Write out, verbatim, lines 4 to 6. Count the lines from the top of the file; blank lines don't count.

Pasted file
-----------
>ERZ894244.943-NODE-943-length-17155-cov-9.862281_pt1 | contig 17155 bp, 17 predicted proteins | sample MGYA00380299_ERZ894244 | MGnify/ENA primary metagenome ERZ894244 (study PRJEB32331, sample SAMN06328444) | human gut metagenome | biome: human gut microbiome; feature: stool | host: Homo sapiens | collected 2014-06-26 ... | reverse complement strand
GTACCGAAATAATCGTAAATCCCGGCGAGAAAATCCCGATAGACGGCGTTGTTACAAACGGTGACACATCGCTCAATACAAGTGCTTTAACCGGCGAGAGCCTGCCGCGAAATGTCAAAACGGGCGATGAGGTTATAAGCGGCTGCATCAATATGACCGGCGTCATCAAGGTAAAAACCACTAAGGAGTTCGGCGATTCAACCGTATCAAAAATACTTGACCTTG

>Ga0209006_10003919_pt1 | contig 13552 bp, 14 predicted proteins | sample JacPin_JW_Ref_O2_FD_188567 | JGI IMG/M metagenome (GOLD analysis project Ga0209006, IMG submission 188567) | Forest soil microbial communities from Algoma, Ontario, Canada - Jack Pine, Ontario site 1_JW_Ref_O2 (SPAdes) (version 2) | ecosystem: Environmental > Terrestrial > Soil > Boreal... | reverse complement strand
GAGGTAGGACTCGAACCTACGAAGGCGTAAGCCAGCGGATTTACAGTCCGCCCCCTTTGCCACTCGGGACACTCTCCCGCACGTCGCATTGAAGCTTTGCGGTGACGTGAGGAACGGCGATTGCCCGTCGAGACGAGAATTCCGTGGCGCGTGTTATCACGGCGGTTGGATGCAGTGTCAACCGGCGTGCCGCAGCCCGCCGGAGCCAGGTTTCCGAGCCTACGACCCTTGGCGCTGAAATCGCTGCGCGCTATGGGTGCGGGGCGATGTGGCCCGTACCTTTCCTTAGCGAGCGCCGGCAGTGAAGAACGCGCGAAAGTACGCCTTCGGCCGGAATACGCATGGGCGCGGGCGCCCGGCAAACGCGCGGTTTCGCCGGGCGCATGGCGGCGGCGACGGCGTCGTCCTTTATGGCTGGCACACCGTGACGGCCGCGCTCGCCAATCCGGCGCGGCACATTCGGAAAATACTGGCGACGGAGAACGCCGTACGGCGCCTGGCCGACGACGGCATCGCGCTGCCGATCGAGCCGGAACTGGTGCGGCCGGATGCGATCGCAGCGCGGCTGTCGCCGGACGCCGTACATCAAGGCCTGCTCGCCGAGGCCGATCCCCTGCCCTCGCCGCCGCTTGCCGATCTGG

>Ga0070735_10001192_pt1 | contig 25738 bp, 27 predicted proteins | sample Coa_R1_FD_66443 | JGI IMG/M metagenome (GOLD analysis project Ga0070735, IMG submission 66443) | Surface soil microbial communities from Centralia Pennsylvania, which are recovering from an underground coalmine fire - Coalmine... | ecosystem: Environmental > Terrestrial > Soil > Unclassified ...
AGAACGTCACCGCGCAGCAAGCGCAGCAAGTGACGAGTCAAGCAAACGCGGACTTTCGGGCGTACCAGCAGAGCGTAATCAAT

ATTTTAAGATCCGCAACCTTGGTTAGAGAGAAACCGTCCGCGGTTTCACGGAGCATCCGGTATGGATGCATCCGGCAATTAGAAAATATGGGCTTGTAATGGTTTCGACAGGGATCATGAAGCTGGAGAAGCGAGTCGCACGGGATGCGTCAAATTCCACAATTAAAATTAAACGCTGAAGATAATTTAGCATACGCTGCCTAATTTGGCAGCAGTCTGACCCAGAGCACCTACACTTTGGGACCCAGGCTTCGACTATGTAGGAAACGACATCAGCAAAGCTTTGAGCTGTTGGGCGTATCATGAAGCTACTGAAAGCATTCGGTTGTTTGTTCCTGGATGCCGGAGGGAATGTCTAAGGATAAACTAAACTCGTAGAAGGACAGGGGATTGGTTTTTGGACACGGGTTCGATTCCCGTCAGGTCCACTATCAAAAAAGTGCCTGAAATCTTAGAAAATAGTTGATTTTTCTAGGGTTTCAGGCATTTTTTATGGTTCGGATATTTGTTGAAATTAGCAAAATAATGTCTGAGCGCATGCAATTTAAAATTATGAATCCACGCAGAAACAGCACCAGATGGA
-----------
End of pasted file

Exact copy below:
GAGGTAGGACTCGAACCTACGAAGGCGTAAGCCAGCGGATTTACAGTCCGCCCCCTTTGCCACTCGGGACACTCTCCCGCACGTCGCATTGAAGCTTTGCGGTGACGTGAGGAACGGCGATTGCCCGTCGAGACGAGAATTCCGTGGCGCGTGTTATCACGGCGGTTGGATGCAGTGTCAACCGGCGTGCCGCAGCCCGCCGGAGCCAGGTTTCCGAGCCTACGACCCTTGGCGCTGAAATCGCTGCGCGCTATGGGTGCGGGGCGATGTGGCCCGTACCTTTCCTTAGCGAGCGCCGGCAGTGAAGAACGCGCGAAAGTACGCCTTCGGCCGGAATACGCATGGGCGCGGGCGCCCGGCAAACGCGCGGTTTCGCCGGGCGCATGGCGGCGGCGACGGCGTCGTCCTTTATGGCTGGCACACCGTGACGGCCGCGCTCGCCAATCCGGCGCGGCACATTCGGAAAATACTGGCGACGGAGAACGCCGTACGGCGCCTGGCCGACGACGGCATCGCGCTGCCGATCGAGCCGGAACTGGTGCGGCCGGATGCGATCGCAGCGCGGCTGTCGCCGGACGCCGTACATCAAGGCCTGCTCGCCGAGGCCGATCCCCTGCCCTCGCCGCCGCTTGCCGATCTGG

>Ga0070735_10001192_pt1 | contig 25738 bp, 27 predicted proteins | sample Coa_R1_FD_66443 | JGI IMG/M metagenome (GOLD analysis project Ga0070735, IMG submission 66443) | Surface soil microbial communities from Centralia Pennsylvania, which are recovering from an underground coalmine fire - Coalmine... | ecosystem: Environmental > Terrestrial > Soil > Unclassified ...
AGAACGTCACCGCGCAGCAAGCGCAGCAAGTGACGAGTCAAGCAAACGCGGACTTTCGGGCGTACCAGCAGAGCGTAATCAAT